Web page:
Primates of Narsapur forest make the highway famous

Primates of Narsapur forest make the highway famous

The early morning mist of the deciduous forest of the picturesque Narsapur and the ghat section of the highway that links Bodhan with Hyderabad has an added attraction. Those travelling by road, be it state roadways bus, four-wheeler, truck or motorcycle, look for the friendly monkeys just after reaching Gummadidala.

The monkeys wait patiently close enough to the road to pick up food thrown by the people on the stretch starting from Gummadidala to Narsapur. Many animal lovers drive to the region only to feed monkeys. The primates are used to offerings by the passersby and they silently gather around anyone who parks their vehicle on the roadside hoping that they might have brought some food to eat.

A Gopal, a businessman from Anantapur who is now settled in Hyderabad,
visits the forest every Thursday to feed monkeys. A staunch devotee of Shirdi Saibaba, he said “I saw these monkeys during one of my business trips to Bodhan. I saw them starved as the forest was dry and had no water sources for the poor animals to quench their thirst.”

He decided to do something and started taking van loads of bananas for the hungry monkeys that wait for food thrown from the moving buses.

Almost a decade later, Gopal still feeds the monkeys every Thursday. “They recognise my white Omni van and come running. They are mischievous but are well-mannered while I distribute them the bananas,” he says. There are many good Samaritans from the twin cities who travel on weekends to feed monkeys making them forget their natural instinct and totally dependent on humans to satisfy their hunger.

“Now they simply wait for the buses to arrive and hope that someone might throw something out of the window. Many young monkeys are getting crushed under the wheels,” Ms Padma Devender Reddy, former Congress MLA from Narsapur said.

Local people revere monkeys as there is a famous Hanuman temple on the highway and believe that the monkey god resides deep inside the forest. “But animals can’t differentiate between a kind heart and a reckless driver,” Reddy said.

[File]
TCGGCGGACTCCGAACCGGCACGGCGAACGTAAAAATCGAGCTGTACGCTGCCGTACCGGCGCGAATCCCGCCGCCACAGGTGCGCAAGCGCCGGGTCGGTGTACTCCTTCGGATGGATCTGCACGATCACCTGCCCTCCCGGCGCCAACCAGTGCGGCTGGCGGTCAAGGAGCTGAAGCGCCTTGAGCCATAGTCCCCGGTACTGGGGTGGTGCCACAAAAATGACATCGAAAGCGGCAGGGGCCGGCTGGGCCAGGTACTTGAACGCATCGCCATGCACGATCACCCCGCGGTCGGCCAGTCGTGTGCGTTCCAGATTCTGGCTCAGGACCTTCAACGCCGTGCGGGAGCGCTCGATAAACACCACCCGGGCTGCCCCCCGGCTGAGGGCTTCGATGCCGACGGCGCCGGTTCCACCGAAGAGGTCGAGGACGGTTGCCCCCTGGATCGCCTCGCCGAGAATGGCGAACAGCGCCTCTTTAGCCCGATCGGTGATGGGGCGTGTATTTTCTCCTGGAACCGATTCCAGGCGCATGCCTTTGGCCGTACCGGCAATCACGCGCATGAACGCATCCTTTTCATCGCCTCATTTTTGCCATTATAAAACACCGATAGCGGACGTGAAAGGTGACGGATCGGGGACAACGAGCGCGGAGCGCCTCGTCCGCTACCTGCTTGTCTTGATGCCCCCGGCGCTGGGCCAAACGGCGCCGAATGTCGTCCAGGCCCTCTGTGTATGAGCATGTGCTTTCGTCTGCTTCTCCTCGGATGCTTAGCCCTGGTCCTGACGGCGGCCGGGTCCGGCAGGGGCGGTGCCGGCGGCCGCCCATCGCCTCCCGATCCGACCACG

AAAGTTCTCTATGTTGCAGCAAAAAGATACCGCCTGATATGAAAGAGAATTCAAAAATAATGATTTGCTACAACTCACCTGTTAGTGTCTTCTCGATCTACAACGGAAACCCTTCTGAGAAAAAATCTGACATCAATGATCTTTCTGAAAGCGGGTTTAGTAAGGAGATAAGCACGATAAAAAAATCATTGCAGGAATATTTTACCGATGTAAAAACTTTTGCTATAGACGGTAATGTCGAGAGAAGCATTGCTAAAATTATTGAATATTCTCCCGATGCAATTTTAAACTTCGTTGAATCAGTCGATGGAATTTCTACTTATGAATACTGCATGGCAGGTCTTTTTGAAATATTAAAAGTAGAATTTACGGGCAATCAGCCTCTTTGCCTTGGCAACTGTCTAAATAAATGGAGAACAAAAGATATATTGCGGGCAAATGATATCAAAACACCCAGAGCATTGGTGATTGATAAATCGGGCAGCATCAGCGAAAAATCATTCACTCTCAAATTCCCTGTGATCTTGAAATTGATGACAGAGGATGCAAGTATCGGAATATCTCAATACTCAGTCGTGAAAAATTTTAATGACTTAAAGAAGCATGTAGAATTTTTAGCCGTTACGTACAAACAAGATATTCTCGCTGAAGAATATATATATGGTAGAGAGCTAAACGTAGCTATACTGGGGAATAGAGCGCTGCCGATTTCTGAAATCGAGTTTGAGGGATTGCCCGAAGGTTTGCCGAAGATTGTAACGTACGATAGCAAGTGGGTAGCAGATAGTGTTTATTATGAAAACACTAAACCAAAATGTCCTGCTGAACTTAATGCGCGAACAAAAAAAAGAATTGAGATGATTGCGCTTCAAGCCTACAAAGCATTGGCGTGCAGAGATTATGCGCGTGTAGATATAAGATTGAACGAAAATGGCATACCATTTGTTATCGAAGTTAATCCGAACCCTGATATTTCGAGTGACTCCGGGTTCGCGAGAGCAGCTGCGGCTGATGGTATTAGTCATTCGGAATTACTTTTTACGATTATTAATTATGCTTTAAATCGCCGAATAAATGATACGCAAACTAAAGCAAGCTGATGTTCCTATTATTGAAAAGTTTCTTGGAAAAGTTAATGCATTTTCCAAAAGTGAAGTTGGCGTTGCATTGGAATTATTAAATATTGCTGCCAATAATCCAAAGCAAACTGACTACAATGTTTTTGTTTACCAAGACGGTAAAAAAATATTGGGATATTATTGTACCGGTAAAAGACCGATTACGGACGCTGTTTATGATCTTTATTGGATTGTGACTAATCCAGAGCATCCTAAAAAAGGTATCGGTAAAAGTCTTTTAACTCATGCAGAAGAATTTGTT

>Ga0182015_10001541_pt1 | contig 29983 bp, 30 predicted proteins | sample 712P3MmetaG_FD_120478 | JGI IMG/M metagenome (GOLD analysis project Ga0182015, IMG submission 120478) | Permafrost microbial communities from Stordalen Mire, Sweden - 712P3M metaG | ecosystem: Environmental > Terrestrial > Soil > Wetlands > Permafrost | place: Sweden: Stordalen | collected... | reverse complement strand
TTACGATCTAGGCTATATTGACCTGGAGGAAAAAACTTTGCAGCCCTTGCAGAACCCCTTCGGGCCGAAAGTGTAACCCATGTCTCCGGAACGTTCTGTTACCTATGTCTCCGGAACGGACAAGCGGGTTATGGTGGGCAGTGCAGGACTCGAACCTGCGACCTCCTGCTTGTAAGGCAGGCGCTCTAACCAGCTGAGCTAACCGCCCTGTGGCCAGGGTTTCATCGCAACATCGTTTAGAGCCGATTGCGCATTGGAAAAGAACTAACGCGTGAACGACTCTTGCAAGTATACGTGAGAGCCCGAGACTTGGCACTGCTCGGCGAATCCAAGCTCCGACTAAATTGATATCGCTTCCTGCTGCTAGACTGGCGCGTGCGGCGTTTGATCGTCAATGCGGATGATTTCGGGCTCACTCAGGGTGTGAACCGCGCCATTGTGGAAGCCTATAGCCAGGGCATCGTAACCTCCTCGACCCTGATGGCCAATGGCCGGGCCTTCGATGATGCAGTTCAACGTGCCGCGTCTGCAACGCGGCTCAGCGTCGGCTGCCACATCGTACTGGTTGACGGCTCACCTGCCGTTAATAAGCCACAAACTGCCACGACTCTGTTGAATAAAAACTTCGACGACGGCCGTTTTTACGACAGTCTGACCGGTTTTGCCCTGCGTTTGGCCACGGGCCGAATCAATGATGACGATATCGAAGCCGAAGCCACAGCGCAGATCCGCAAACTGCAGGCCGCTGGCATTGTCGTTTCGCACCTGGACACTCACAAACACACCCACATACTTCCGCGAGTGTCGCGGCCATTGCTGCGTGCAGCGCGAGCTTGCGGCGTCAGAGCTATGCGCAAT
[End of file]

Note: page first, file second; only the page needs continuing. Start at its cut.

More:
The temple committee has erected several sign boards on both sides of the road urging the travelers not to throw food on the road.

“We ask passengers to carry the food with them and feed animals off the road or a metre away from the highway so that the monkeys won’t run across the road turning them into road kill,” Sravan Kumar, a local trader from Gummadidala, said.

The locals also have a reason to rejoice as monkeys made their Maoist-infested region famous. “The attention from all walks of life has changed the face of Narsapur forest region forever. There are some shops selling bananas and nuts for monkeys and bird seed for the bird watchers,” Sravan adds.

The people of Narsapur have seen several Maoist leaders hiding in the forest making travel impossible at night time. “The lights in these adjacent villages used to be switched off by 7 pm and everybody used to be indoors till dawn,” the villagers of Variguntam remember.

However, not everyone is happy with the increasing number of primates at the Narsapur forest, as they started straying to the neighbouring Hyderabad city, which is 40 km from Gummadidala and 15 km from Dundigal airforce station in Annaram. A few cases of people falling prey to monkey attacks and getting injured have been reported from these areas. The Greater Hyderabad Municipal Corporation has been hiring monkey catchers from other states and paying them Rs 750 per monkey following complaints from city outskirts.

“They come to the city during summer when the flora is under deep stress,” a GHMC official said, adding that they generally return to their natural habitat in Narsapur.
The stretch that made the Narsapur road famous also has became a tourist spot. Maverick director producer Ramgopal Verma shot most of his Telugu crime thriller Kshana-Kshanam in the Narsapur forest. He also shot his Hindi flick Daud and horror movie Raat in Narsapur.

After becoming famous for its roadside monkeys many started reaching Narsapur to spend their time riding bikes during weekends.

“Hence the name of Monkey trail,” says a dirt bike enthusiast who frequents the forest area. As the bikers are on their own, they often complain about lack of facilities like communications, drinking water and lights at a few places. “Many of us had bloody scars as there are too many bushes in the monkey trail. But no complaints,” Srikanth, a IT professional from the Wipro, said.

Other than bikers, a few bird watchers also venture deep into the forest. A few bloggers mentioned spotting the Rufous morph male Paradise Flycatcher, Common Hawk Cuckoo, Loras & Tickell’s Blue Flycatcher, Yellow Billed Babblers, Hoopoe, Black-headed Cuckoo shrike, Woodpeckers, small Green Bee eaters, Blue tailed Bee eater, Whistling Teals, Spot bill Ducks & Unid Terns. A few bird watchers during one of the corporate bird watch games also found rare Grey-headed Canary Flycatcher.

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